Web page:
Scientific American — the longtime publication that covers the "intersection of science and society" — announced Monday that it will begin using the term "climate emergency" in its coverage of climate change.
In publishing the op-ed "We Are Living in a Climate Emergency, and We're Going to Say So," senior editor Mark Fischetti called attention to the magazine's decision, which insists that "this is a statement of science, not politics."
A Scientific American tweet added that it "agreed with major news outlets worldwide" in enacting the "climate emergency" terminology:
Scientific American has agreed with major news outlets worldwide to start using the term “climate emergency” in its… https://t.co/SfkeH1OGXB— Scientific American (@Scientific American) 1618236001.0
What else does Scientific American have to say?
The magazine said that adopting the term "climate emergency" is "not a journalistic fancy. We are on solid scientific ground."
The op-ed went on to cite a January article from its pages that noted "more than 11,000 scientists from 153 countries had signed a report to signify their agreement that the world is facing a climate emergency that requires bold action. As of April 9, another 2,100 had signed on."
The magazine, further citing the article, said that as of January, "1,859 jurisdictions in 33 countries have issued climate emergency declarations covering more than 820 million people."
Fischetti wrote that "journalism should reflect what science says: the climate emergency is here."
What does the magazine's statement say?
The op-ed included Scientific American's formal statement:
April 12, 2021
From Covering Climate Now, Scientific American, Columbia Journalism Review, the Nation, the Guardian, Noticias Telemundo, Al Jazeera, Asahi Shimbun and La Repubblica:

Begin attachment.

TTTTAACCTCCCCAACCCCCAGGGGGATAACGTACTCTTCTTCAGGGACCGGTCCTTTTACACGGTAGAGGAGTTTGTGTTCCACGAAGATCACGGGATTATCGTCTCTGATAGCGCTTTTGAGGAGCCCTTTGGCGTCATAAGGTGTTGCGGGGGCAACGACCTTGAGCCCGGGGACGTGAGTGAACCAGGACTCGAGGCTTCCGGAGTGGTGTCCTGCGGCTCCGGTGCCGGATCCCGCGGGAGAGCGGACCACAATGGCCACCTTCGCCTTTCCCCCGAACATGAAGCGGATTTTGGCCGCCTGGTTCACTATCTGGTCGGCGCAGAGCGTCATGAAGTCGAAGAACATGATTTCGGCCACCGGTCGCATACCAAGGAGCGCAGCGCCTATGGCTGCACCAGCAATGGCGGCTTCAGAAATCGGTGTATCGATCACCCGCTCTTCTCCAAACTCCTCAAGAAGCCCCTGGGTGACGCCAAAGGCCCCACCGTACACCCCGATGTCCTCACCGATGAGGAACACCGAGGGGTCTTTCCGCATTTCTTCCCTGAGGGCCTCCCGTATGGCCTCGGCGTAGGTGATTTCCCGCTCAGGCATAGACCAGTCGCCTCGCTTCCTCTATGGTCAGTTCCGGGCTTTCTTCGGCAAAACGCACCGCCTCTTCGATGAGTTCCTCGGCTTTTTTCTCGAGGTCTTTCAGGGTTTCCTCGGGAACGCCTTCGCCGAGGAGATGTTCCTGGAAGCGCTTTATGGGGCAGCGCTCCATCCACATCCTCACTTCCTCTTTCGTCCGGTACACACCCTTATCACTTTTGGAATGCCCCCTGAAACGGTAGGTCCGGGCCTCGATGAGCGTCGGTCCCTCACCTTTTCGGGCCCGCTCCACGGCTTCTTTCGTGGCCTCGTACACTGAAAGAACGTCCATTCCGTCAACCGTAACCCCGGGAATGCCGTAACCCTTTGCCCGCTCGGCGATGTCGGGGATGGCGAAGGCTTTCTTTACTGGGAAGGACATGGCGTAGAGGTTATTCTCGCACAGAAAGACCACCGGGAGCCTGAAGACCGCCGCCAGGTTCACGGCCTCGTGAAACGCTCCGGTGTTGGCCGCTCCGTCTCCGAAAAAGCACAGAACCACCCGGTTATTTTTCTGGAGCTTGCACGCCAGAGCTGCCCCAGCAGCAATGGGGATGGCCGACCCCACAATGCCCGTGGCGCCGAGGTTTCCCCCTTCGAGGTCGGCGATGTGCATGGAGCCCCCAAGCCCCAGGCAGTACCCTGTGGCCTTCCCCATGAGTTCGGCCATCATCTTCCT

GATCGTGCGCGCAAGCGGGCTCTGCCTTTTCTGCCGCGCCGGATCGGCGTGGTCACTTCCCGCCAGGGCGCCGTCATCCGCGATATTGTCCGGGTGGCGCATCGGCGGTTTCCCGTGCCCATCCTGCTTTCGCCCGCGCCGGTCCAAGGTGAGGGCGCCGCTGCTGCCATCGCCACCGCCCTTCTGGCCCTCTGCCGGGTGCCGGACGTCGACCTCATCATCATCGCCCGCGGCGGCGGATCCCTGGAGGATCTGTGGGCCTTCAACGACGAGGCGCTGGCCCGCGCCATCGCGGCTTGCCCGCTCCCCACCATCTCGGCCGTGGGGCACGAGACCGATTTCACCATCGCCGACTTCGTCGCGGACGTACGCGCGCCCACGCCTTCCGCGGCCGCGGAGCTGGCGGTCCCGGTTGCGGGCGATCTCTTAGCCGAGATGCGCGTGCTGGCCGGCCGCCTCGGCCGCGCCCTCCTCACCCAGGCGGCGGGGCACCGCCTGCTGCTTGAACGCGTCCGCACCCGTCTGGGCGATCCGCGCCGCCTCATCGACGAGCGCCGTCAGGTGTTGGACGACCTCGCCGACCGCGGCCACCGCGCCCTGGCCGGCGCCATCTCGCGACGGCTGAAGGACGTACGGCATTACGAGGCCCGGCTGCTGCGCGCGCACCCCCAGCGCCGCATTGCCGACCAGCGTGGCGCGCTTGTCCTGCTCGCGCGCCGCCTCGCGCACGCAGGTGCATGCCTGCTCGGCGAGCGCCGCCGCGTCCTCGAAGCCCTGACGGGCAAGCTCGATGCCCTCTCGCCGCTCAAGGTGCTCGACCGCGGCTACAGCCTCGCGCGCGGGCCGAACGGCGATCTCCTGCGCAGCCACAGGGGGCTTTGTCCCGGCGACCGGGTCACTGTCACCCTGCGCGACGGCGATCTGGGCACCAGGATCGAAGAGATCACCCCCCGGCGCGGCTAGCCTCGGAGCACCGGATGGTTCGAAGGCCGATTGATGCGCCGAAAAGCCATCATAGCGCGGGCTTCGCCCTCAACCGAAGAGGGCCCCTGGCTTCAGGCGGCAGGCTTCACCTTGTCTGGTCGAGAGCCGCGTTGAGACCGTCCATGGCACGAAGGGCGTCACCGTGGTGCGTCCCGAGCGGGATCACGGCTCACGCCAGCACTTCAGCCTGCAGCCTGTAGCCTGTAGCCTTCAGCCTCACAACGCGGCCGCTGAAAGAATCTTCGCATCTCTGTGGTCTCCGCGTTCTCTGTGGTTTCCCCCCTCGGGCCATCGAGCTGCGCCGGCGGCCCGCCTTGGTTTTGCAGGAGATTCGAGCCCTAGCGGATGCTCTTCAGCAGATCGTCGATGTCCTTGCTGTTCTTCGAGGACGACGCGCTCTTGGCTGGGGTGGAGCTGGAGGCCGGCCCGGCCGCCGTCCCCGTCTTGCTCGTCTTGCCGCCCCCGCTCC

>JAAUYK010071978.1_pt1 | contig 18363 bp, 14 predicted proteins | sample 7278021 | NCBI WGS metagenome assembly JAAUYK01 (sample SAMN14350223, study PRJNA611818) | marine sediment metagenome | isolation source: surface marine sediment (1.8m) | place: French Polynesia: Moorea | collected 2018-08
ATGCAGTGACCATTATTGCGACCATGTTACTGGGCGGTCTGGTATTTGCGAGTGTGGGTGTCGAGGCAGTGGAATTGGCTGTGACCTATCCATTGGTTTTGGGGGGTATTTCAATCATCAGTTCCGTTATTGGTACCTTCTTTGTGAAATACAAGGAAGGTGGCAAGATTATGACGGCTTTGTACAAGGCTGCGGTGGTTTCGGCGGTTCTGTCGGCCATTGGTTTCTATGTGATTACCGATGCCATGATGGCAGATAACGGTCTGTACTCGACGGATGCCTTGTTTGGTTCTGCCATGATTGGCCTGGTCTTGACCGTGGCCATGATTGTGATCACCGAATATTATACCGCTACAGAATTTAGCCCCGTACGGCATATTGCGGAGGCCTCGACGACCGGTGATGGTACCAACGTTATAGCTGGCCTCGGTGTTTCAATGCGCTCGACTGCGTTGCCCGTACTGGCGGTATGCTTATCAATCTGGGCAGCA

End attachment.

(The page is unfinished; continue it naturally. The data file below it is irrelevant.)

The planet is heating up way too fast. It's time for journalism to recognize that the climate emergency is here.
This is a statement of science, not politics. Thousands of scientists—including James Hansen, the NASA scientist who put the problem on the public agenda in 1988, and David King and Hans Schellnhuber, former science advisers to the British and German governments, respectively—have said humanity faces a "climate emergency."
Why "emergency"? Because words matter. To preserve a livable planet, humanity must take action immediately. Failure to slash the amount of carbon dioxide in the atmosphere will make the extraordinary heat, storms, wildfires and ice melt of 2020 routine and could "render a significant portion of the Earth uninhabitable," warned the January Scientific American article.
The media's response to COVID-19 provides a useful model. Guided by science, journalists have described the pandemic as an emergency, chronicled its devasting [sic] impacts, called out disinformation and told audiences how to protect themselves (with masks and social distancing, for example).
We need the same commitment to the climate story. As partners in Covering Climate Now, a global consortium of hundreds of news outlets, we will present coverage in the lead-up to Earth Day, April 22, 2021, around the theme "Living Through the Climate Emergency." We invite journalists everywhere to join us.
How did folks react?
The response to Scientific American's announcement on Twitter that it will begin using the term "climate emergency" was a mixed bag. Some commenters heartily agreed with the magazine, while others did not.
One user wrote "this is so scary; you can blame the Republicans for destroying our planet," while another commenter replied, "Please do explain how that is? Also any peer reviewed papers you've written on the subject of how a political party is responsible for the climate of Earth." Another user quipped, "Still waiting for Al Gore's predictions to come true."